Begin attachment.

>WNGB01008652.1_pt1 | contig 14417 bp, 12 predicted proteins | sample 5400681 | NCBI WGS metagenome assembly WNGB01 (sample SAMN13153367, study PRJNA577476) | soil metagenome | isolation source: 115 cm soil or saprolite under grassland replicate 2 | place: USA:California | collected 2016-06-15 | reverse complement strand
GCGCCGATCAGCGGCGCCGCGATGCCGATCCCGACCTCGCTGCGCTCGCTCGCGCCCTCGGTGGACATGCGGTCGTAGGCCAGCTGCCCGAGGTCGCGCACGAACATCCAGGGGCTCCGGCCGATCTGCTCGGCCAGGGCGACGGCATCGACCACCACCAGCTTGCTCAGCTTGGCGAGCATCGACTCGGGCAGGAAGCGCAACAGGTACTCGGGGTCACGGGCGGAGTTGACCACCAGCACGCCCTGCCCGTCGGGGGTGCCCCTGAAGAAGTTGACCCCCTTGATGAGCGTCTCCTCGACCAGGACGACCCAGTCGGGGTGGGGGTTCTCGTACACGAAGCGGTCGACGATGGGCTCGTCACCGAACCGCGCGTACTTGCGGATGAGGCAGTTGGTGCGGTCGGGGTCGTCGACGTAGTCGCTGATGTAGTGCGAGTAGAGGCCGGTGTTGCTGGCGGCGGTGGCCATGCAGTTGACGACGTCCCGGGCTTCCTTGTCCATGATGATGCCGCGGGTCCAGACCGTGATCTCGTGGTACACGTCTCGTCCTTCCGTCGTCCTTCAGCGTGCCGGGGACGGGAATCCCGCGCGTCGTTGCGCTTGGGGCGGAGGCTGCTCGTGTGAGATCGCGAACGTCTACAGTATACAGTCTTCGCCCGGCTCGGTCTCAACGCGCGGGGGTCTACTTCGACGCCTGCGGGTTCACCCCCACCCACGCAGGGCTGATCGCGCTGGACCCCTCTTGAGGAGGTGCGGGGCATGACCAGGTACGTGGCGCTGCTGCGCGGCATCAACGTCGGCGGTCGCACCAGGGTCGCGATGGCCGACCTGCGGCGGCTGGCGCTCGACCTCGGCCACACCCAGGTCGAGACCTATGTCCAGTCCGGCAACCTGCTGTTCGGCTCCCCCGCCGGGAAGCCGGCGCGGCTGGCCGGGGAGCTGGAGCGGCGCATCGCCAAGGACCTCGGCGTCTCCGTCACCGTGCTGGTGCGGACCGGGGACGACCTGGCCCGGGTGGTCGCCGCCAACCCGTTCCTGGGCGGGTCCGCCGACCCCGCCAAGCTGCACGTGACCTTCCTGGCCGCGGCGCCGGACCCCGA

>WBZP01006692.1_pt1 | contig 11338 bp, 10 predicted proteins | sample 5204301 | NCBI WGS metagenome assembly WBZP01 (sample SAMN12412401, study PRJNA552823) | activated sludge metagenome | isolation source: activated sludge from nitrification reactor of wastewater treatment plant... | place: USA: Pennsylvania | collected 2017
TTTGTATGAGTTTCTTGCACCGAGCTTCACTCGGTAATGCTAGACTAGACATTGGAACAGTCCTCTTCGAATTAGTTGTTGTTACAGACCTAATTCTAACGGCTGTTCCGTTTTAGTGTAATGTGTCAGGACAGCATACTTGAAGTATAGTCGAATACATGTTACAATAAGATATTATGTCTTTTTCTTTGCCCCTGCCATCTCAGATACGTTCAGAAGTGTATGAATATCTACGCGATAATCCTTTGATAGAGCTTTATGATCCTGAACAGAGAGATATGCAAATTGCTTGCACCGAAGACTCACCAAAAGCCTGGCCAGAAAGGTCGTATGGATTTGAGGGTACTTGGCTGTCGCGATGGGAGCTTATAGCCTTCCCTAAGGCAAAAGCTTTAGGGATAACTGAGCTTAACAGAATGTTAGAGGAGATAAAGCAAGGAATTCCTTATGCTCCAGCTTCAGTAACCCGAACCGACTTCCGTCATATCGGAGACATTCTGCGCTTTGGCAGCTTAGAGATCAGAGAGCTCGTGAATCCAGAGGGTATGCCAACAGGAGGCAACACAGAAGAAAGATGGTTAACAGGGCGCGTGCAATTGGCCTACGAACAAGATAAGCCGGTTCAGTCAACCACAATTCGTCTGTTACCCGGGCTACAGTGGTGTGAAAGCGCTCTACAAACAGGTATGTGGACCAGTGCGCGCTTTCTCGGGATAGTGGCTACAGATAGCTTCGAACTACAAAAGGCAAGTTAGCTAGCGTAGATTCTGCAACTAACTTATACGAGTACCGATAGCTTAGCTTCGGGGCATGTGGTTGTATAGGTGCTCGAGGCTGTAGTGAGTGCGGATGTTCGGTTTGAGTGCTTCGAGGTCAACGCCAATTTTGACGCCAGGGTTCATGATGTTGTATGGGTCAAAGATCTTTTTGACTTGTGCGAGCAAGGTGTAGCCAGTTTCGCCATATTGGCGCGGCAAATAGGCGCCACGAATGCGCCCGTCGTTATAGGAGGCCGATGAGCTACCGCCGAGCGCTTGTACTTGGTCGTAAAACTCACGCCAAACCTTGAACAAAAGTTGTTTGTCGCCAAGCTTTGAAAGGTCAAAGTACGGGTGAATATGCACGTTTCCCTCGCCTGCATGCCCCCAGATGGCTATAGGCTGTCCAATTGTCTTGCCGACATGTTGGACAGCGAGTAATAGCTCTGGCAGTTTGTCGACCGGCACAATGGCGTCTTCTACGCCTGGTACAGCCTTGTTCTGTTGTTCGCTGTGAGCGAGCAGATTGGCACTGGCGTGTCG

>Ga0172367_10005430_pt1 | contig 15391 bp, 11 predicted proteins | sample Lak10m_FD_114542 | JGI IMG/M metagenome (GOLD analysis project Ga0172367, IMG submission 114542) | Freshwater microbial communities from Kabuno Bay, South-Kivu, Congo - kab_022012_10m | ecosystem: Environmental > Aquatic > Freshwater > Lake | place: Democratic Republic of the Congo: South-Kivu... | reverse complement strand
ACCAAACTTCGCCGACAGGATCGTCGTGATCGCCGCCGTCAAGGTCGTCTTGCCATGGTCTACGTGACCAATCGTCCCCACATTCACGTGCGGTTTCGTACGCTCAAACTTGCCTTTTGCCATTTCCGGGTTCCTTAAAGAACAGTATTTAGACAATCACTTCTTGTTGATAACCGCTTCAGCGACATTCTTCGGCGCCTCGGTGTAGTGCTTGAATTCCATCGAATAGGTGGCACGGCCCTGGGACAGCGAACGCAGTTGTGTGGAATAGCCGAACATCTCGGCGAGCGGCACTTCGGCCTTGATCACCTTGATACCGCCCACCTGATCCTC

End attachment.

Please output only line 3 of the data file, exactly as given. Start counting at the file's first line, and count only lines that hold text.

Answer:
>WBZP01006692.1_pt1 | contig 11338 bp, 10 predicted proteins | sample 5204301 | NCBI WGS metagenome assembly WBZP01 (sample SAMN12412401, study PRJNA552823) | activated sludge metagenome | isolation source: activated sludge from nitrification reactor of wastewater treatment plant... | place: USA: Pennsylvania | collected 2017